Camp Funston

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Soldiers ill with Spanish influenza at a hospital ward at Camp Funston, Kansas, when the epidemic began in 1918.

Camp Funston was a U.S. Army training camp located on Fort Riley, southwest of Manhattan, Kansas. The camp was named for Brigadier General Frederick Funston (1865–1917). Camp Funston was one of sixteen Divisional Cantonment Training Camps established at the outbreak of World War I.

History[edit]

Construction began during the summer of 1917 and eventually encompassed approximately 1,400 buildings on 2,000 acres (8.1 km2).

During World War I, nearly 50,000 recruits trained at the camp, commanded by Major General Leonard Wood. Notable units who received training at Camp Funston include the 89th Division, which was deployed to France in the spring of 1918, the 10th Division and black soldiers assigned to the 92nd Division.

Among those trained at Camp Funston was Texas State Representative George Peddy, also the past student body president of the University of Texas, who managed to obtain a permit to return to Austin for the impeachment proceedings against Governor James E. Ferguson.[1]

During World War I, Camp Funston also served as a detention camp for conscientious objectors (COs) many of which were Mennonite in faith. Since it was compulsory, Hutterites sent their young men to military camps, but they did not allow them to obey any military commands or wear a uniform. It has been alleged that at Camp Funston, the men were beaten and tortured, dragged by their hair, and even chased by motorcycles until they dropped from exhaustion. They were hung by their feet above water so that they nearly drowned.[2]

In March 1918, some of the first recorded American cases of what came to be the worldwide influenza epidemic, also known as "Spanish Flu", were reported at Camp Funston.[3]

Prior to 1 October 1992, Camp Funston was the home of the United States Army Correctional Activity whose mission was to prepare prisoners for transition to civilian life as useful citizens or, in a few select cases, for return to duty. The Correctional Brigade environment was unique in that prisoner control was maintained by military discipline, instead of walls and bars for most of the typical prisoners’ stay. The Correctional Brigade doctrine was that the minimum custody/military discipline environment when coupled with correctional treatment, educational programs, military and vocational training best prepared the typical first-time prisoner for a crime-free life after prison as either a productive soldier or a useful citizen in civilian life. Moreover, this correctional system was asserted to be less expensive to establish and operate than the traditional prison.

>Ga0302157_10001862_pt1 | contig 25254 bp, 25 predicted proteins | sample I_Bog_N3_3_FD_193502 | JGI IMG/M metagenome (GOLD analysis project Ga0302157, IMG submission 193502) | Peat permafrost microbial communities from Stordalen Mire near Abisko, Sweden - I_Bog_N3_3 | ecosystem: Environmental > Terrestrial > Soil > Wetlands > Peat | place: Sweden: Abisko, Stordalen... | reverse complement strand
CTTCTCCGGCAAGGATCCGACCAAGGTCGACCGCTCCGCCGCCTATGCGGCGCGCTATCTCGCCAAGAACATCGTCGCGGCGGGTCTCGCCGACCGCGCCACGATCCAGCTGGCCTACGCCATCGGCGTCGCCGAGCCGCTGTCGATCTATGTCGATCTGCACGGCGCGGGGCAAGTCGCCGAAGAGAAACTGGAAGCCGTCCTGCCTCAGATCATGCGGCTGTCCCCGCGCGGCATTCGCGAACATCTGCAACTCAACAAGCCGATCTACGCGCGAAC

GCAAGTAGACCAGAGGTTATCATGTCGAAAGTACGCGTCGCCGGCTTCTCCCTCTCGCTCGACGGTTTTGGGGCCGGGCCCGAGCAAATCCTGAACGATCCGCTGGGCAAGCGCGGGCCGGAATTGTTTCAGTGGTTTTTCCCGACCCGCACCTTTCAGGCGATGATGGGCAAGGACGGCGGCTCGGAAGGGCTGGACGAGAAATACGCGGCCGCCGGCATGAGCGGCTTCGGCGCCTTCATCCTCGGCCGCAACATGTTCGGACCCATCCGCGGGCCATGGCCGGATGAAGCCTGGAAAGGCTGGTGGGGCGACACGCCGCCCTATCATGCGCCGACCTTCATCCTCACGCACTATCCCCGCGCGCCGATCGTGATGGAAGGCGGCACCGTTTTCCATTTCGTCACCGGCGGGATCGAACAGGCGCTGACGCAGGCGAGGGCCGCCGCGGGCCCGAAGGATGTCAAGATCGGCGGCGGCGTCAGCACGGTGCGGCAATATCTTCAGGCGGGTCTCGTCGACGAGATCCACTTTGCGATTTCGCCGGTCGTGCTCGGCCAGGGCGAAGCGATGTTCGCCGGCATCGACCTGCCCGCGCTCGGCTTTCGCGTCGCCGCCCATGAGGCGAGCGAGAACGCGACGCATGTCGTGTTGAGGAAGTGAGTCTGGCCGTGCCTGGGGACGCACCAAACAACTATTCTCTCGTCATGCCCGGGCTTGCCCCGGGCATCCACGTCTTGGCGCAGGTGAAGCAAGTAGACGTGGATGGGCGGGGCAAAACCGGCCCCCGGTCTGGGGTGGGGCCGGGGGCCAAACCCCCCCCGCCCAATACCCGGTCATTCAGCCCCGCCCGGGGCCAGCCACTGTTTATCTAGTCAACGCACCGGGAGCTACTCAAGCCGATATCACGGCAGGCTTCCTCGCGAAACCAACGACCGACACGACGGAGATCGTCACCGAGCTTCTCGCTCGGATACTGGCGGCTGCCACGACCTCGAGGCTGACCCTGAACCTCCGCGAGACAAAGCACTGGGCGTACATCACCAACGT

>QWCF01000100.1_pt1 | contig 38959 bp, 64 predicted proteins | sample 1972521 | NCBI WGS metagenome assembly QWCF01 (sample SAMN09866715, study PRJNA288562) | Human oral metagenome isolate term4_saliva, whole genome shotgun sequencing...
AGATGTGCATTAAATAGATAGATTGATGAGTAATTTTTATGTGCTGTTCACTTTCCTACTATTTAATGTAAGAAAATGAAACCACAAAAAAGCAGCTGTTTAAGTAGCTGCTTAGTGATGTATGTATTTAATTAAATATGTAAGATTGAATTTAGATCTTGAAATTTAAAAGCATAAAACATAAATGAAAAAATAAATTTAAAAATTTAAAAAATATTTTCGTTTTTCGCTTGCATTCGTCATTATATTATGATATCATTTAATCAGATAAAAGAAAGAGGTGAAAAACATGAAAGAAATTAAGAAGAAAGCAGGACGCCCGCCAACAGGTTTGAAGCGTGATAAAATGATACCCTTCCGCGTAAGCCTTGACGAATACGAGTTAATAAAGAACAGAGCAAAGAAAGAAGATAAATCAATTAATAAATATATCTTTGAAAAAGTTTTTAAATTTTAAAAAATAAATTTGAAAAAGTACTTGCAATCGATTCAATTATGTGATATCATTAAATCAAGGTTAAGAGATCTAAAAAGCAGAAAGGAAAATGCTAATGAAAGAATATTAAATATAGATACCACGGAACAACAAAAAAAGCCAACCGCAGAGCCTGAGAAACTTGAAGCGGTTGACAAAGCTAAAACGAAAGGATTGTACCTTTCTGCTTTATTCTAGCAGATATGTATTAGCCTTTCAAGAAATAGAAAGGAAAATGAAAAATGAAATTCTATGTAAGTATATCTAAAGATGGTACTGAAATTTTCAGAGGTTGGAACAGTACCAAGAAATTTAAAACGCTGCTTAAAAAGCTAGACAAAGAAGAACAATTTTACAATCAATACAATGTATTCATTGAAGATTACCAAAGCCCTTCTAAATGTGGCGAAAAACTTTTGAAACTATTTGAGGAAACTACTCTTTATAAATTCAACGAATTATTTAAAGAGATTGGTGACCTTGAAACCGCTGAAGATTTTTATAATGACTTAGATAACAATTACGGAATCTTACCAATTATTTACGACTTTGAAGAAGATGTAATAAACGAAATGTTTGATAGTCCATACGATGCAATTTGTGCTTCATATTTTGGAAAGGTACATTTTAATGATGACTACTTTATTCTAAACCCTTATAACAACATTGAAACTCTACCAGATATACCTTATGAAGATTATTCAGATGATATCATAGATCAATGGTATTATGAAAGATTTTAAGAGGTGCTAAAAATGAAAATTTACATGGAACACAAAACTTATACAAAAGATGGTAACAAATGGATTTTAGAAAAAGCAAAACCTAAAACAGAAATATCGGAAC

Today, Camp Funston is the location where all military transition teams for service in Iraq and Afghanistan takes place. Previously, transition teams had been trained at several U.S. Army installations, most notably Fort Carson, Colorado; Camp Atterbury, Indiana; Fort Hood, Texas; and Camp Shelby, Mississippi. However, in early 2006, the U.S. Army decided to consolidate all training at Fort Riley, Kansas in order to standardize and improve training for that critical mission.

The first teams began training on June 1, 2006. The 1st Brigade, 1st Infantry Division took over command and control of the TT mission in October 2006. The brigade is responsible for the formation and training of the TT teams. This mission will shift to Fort Polk, Louisiana later in 2009.

Coordinates: 39°05′46.42″N 96°43′35.35″W / 39.0962278°N 96.7264861°W / 39.0962278; -96.7264861

See also[edit]

References[edit]

  1. ^ "George Edwin Bailey Peddy". Legislative Reference Library of Texas. Retrieved June 18, 2013. 
  2. ^ "Hutterian Brethern: World War I". Retrieved September 15, 2013. 
  3. ^ Barry, John M. The Great Influenza. New York: Penguin Publishing Inc. 2004.

External links[edit]